I became a lay minister in 2012. I’ve always felt called to be outside the walls of the church rather than inside the church building. I felt that if God was calling me to this, it was to be with the people who didn’t know him yet and to share the love that I find with God.
Then, five years ago, I could see when I left the sofa, and by the time I got to the top of the stairs I was blind. Within a few months I couldn’t walk either.
Everything stopped. Before, everyone in the community knew me. I was everywhere. Suddenly I couldn’t leave the house on my own. I couldn’t even get around the house on my own. It took a couple of years to get a diagnosis, but I’ve got a neurological condition.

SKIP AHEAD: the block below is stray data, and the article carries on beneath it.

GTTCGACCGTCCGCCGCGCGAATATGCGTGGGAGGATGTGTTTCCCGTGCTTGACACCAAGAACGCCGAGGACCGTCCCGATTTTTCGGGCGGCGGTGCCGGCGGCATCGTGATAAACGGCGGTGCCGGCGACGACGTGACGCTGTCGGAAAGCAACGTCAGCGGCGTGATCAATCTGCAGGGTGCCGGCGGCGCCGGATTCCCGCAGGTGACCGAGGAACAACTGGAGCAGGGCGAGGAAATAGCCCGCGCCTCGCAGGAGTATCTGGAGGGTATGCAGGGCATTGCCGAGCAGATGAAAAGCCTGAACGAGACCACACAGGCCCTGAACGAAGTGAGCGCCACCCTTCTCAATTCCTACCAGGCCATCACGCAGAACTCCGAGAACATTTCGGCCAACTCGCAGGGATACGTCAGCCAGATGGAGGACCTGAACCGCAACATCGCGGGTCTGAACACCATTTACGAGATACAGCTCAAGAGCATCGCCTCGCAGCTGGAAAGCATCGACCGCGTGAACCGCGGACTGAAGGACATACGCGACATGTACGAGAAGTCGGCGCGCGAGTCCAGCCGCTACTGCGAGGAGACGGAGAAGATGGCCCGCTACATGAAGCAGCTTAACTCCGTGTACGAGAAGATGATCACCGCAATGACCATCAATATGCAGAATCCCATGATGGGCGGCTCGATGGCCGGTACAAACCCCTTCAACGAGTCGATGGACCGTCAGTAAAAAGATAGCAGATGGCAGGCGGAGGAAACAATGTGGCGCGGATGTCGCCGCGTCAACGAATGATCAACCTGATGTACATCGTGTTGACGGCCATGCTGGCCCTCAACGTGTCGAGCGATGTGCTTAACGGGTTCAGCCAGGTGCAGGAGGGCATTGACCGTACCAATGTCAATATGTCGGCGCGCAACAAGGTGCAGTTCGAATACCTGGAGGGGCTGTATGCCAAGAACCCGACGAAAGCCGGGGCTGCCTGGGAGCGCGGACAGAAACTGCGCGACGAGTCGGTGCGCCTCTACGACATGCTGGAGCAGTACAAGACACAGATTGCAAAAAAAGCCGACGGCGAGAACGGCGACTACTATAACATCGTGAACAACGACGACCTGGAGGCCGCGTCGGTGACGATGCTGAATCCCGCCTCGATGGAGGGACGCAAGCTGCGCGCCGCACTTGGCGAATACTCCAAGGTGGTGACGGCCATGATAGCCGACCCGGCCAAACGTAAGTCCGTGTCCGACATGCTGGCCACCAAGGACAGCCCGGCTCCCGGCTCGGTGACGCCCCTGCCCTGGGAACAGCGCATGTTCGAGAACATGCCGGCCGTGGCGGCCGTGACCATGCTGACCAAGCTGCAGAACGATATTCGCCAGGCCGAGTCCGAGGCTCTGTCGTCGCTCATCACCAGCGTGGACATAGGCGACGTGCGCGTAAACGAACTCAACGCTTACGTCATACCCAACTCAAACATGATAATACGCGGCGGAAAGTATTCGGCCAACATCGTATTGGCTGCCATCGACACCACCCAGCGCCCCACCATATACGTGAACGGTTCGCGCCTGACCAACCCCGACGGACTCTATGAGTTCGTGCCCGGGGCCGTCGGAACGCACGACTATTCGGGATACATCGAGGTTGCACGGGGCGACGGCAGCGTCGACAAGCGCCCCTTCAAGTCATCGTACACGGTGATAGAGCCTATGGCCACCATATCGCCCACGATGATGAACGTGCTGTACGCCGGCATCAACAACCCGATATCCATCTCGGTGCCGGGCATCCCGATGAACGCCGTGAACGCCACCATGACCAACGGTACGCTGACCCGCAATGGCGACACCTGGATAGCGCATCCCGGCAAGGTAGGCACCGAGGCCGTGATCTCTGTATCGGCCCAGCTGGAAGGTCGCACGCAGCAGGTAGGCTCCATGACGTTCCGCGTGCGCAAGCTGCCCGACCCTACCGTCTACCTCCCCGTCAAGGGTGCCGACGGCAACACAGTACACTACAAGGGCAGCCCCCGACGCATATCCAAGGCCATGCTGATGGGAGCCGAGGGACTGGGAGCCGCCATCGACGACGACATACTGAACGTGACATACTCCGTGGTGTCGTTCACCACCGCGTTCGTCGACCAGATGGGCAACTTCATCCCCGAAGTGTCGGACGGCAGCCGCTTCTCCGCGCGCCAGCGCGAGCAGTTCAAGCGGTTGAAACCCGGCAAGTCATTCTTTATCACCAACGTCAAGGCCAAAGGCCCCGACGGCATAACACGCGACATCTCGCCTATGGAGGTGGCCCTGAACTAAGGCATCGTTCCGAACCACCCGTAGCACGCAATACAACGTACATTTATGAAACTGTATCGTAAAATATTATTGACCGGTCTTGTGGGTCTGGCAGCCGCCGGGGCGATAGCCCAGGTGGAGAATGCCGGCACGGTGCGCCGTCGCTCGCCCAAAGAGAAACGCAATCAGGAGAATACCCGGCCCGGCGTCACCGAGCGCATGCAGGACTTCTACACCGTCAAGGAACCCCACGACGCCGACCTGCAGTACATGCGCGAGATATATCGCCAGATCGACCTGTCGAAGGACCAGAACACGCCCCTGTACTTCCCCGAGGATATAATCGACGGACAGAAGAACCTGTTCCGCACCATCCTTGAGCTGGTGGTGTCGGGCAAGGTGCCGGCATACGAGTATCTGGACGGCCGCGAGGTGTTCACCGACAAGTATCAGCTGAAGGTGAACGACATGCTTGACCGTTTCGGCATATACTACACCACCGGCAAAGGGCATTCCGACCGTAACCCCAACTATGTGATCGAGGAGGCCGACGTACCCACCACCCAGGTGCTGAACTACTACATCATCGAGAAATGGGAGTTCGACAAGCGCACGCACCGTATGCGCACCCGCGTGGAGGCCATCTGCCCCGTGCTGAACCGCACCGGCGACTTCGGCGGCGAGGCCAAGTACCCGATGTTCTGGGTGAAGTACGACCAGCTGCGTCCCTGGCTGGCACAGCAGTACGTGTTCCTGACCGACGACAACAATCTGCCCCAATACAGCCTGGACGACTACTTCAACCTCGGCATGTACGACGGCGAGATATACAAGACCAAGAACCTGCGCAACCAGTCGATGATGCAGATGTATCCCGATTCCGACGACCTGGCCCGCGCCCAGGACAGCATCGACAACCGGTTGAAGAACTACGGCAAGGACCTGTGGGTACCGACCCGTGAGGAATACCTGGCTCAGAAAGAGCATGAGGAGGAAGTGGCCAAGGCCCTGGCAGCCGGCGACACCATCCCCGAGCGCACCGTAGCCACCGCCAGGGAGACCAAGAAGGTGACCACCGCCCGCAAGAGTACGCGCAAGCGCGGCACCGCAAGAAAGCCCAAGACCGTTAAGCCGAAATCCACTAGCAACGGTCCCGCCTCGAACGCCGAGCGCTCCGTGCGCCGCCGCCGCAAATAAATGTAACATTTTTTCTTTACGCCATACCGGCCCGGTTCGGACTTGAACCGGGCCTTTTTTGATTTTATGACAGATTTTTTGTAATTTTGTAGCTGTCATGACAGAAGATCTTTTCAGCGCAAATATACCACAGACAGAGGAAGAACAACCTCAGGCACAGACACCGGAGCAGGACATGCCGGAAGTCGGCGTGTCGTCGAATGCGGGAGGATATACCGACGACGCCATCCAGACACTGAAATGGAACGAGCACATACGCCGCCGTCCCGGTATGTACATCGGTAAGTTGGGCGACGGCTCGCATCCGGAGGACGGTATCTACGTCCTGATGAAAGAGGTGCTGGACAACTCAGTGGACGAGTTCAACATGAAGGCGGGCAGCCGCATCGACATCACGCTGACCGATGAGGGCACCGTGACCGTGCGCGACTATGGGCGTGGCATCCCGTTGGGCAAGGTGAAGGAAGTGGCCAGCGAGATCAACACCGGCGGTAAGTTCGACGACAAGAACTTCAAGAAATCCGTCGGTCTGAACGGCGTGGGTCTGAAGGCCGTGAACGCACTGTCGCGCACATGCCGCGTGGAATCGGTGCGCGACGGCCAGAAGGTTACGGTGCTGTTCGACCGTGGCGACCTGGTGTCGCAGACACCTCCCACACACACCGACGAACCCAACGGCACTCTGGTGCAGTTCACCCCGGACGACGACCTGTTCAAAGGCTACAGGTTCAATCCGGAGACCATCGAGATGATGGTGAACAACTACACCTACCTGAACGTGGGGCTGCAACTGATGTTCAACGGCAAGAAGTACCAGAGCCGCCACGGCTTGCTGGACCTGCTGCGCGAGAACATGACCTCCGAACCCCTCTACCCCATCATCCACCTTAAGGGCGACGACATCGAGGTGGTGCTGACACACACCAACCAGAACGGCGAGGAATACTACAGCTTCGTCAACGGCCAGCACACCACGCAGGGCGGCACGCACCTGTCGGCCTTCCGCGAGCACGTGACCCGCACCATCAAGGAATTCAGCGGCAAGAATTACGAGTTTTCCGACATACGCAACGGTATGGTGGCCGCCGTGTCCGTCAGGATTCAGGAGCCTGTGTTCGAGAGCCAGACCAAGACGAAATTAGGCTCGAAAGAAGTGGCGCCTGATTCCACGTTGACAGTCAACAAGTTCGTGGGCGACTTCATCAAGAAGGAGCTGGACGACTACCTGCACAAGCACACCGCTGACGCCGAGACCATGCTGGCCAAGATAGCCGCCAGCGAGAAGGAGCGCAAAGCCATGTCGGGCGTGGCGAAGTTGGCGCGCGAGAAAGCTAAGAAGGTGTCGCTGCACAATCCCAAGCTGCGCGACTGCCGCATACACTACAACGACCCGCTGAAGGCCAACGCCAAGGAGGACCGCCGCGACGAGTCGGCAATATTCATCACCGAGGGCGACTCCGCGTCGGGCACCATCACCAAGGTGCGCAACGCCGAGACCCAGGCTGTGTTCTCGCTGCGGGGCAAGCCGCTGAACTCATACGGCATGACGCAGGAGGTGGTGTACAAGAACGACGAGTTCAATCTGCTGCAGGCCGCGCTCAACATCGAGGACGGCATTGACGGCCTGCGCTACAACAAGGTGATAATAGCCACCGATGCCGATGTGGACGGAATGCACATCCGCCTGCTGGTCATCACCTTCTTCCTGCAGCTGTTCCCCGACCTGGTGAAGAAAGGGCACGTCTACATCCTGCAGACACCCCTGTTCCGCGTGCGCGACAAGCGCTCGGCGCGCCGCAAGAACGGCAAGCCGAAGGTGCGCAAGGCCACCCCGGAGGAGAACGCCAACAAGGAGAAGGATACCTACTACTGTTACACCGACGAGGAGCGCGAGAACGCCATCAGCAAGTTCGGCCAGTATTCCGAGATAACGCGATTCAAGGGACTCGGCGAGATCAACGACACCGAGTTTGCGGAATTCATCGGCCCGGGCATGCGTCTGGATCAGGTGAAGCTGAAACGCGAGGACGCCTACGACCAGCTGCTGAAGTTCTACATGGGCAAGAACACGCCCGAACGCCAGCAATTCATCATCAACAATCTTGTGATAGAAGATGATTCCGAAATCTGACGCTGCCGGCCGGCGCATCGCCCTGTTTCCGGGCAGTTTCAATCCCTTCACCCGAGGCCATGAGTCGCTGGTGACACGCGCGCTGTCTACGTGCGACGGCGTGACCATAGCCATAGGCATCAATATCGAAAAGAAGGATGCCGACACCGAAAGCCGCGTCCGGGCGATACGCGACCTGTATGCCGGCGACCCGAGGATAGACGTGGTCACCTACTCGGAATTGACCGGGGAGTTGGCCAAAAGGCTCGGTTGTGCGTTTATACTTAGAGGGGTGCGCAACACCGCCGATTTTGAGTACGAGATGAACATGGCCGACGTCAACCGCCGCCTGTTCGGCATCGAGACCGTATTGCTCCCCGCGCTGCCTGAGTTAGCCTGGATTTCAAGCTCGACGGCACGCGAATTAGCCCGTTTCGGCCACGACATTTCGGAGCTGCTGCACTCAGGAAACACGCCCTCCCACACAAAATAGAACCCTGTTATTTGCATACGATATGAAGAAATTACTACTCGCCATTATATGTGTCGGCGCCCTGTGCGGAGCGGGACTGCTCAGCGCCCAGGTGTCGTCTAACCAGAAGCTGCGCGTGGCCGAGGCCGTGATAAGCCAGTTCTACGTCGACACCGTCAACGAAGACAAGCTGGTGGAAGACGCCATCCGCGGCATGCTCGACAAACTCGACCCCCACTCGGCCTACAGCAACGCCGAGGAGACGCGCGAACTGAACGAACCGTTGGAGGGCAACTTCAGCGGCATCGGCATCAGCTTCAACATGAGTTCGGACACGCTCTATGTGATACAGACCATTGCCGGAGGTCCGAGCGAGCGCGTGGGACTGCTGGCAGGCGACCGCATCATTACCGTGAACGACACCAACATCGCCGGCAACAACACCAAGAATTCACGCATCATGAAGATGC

My bishop at the time said, ‘This doesn’t change who you are, it doesn’t change how you’re called, it doesn’t change what God wants you to be, because God called you as you, for who you are.’
It was so very affirming in amongst the fear and the crazy situation. It was a heck of a journey for a year. I had to rest into the importance of being. I really believe God doesn’t call any of us to be endlessly doing. He calls us to be exactly who we are at the very moment we’re in, to be who he wants us to be.
For a year of my life that meant doing very little, but being very open to God, and being very honest about how I felt. More and more I have felt peace with this idea that when we can really be ourselves, take off the masks, take off all of the ego, then we can really be who God wants us to be.